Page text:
The Derry rowers that beat the Olympic best

  • 19 July 2012
The City of Derry Boating Club team which beat the Australian 1924 world silver medallist team
Image caption The City of Derry Boating Club team which beat the Australian 1924 world silver medallist team

The 1924 Olympics will forever be associated with Eric Liddell and Harold Abrahams as they sprint to gold medal glory to the strains of Chariots of Fire.

However, in Londonderry it was celebrated as the year a local team took on Olympic giants - and won.

The Australian rowing team were the world silver medallists and had narrowly missed out on a medal at the games when they decided to make the most of their long journey and take part in a tournament in Dublin.

Both their Olympic eight and four crews were decisively beaten on the Liffey by City of Derry Boating Club, in a victory that was heralded by the then mayor of the city, Alderman Maxwell Scott Moore, as "the greatest event since the siege".

Among the giant-killing crew were brothers Vin and Dick Ward, whose sister, Margaret McCarter, still lives in Derry.

Photographs of the team still line the walls of her hall, and she remembers her brothers reminiscing about their triumph.

"Of course I wasn't born in 1924, so all I know it what I heard from them, but they described it as a wonderful experience, and talked about the camaraderie they had with the crew members and the Derry people," she said.

"When they came back from Dublin they were greeted at the railway station by all the bands in the town, and were carried shoulder-high through the town.

Image caption Margaret McCarter, whose brothers Dick and Vin Ward were on the winning team

"Afterwards there was a wonderful reception for them in the Manville Hotel, and in fact I have a menu which was autographed by the crew which makes it very valuable to me because I knew a lot of those people."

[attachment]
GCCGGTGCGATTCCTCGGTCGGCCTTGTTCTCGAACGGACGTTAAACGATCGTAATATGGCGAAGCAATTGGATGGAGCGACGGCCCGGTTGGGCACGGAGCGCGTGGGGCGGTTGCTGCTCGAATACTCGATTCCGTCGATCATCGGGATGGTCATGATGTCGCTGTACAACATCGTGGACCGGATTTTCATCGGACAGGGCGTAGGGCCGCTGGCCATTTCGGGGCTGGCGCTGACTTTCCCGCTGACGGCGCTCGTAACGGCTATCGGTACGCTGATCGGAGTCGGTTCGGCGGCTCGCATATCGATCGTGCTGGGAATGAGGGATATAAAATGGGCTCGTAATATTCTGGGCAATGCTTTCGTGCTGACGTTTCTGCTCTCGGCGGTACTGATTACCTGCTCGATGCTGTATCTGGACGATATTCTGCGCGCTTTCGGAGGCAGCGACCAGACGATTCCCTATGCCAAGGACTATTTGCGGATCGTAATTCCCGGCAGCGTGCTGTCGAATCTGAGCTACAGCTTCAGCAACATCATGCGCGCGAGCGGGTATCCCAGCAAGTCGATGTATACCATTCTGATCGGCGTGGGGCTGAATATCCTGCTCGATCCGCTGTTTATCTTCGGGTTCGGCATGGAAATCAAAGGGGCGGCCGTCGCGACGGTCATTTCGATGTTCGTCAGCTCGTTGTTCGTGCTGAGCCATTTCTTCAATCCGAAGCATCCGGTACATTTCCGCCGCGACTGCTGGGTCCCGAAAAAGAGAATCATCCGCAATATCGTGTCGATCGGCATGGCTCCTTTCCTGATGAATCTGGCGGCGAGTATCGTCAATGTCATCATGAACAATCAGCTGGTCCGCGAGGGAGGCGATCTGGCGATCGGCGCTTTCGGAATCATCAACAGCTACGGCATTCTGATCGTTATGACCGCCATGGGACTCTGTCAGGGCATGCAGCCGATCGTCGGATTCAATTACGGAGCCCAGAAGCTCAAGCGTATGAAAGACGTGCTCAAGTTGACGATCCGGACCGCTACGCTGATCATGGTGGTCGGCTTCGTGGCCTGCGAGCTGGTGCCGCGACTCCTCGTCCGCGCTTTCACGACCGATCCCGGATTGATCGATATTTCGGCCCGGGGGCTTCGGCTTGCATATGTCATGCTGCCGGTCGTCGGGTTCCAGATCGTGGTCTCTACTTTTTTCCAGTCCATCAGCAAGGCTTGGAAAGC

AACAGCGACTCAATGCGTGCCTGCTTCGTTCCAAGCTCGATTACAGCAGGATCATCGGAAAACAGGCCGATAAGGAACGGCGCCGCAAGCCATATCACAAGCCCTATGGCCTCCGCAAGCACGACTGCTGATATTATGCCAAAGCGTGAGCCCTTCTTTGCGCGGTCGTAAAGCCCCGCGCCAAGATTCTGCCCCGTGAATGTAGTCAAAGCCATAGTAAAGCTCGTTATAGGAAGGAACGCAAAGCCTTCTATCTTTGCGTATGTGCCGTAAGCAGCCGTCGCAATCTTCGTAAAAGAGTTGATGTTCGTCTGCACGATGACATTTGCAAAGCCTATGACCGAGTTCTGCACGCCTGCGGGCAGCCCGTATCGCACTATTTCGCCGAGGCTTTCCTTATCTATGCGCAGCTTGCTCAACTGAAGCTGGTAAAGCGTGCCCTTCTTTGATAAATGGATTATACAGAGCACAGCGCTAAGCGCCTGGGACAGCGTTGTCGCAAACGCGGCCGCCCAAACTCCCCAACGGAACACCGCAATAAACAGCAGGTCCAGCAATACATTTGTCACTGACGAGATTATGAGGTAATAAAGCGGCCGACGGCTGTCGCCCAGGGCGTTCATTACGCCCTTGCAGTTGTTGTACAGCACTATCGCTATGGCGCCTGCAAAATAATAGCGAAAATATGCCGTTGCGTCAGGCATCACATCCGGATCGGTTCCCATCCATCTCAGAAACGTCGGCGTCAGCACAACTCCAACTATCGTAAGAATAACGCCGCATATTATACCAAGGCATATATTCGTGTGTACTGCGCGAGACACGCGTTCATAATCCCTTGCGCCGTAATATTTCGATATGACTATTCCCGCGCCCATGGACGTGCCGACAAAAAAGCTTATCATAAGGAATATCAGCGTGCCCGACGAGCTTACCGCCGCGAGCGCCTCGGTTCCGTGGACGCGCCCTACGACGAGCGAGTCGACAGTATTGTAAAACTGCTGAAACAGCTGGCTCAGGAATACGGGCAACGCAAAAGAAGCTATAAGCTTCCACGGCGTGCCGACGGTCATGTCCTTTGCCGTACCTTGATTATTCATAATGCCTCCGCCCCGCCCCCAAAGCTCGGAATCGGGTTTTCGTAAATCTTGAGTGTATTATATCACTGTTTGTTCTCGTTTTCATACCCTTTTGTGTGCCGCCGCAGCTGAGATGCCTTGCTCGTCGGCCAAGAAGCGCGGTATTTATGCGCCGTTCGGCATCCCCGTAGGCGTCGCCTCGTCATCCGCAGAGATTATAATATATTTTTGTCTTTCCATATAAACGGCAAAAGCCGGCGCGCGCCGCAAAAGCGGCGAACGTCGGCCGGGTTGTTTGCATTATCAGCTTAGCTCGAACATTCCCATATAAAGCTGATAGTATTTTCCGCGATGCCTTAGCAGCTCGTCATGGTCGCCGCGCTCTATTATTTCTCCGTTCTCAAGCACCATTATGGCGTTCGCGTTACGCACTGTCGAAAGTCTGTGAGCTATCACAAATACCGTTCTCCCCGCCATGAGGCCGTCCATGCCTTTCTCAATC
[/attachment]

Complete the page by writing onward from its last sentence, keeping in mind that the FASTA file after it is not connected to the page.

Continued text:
Rowing enthusiast and friend Norman Hamill has been researching the famous Derry victory.

"I first heard about it from my late father in Coleraine, but with the passage of years it's been forgotten," he said.

"The mayor at the time said -with just a hint of overstatement - that it was the greatest event since the siege, but at the time the corporation was considering a second bridge in the city, and he said that rowing had provided a second bridge in the sense that they had brought the two sides of Derry's city together.

"The Australian boat actually came back to Derry - the Australians were so surprised at being beaten, and considering the expense of taking it back to Australia, they decided to give it to the Derry crew.

"It duly came back to Derry and stayed here for many years.

"Hopefully now the link to the Olympics in London mean that people will start to recall this great sporting achievement."

Eighty-eight years after her brothers' victory, Margaret is looking forward to watching the rowing events at this year's Olympics.

"I think at that time that Ireland as a country probably wasn't wealthy enough to afford to send them to the Olympics, so I'm pleased with what they achieved but sad they didn't have that opportunity," she said.

"Really, they should have been in the Olympics and they should have won a medal.

"I think they'd feel very proud of all this recognition, but I also think they'd be very modest about it all.

"I'm really looking forward to the rowing, I'll watch it on TV and think about what might have been."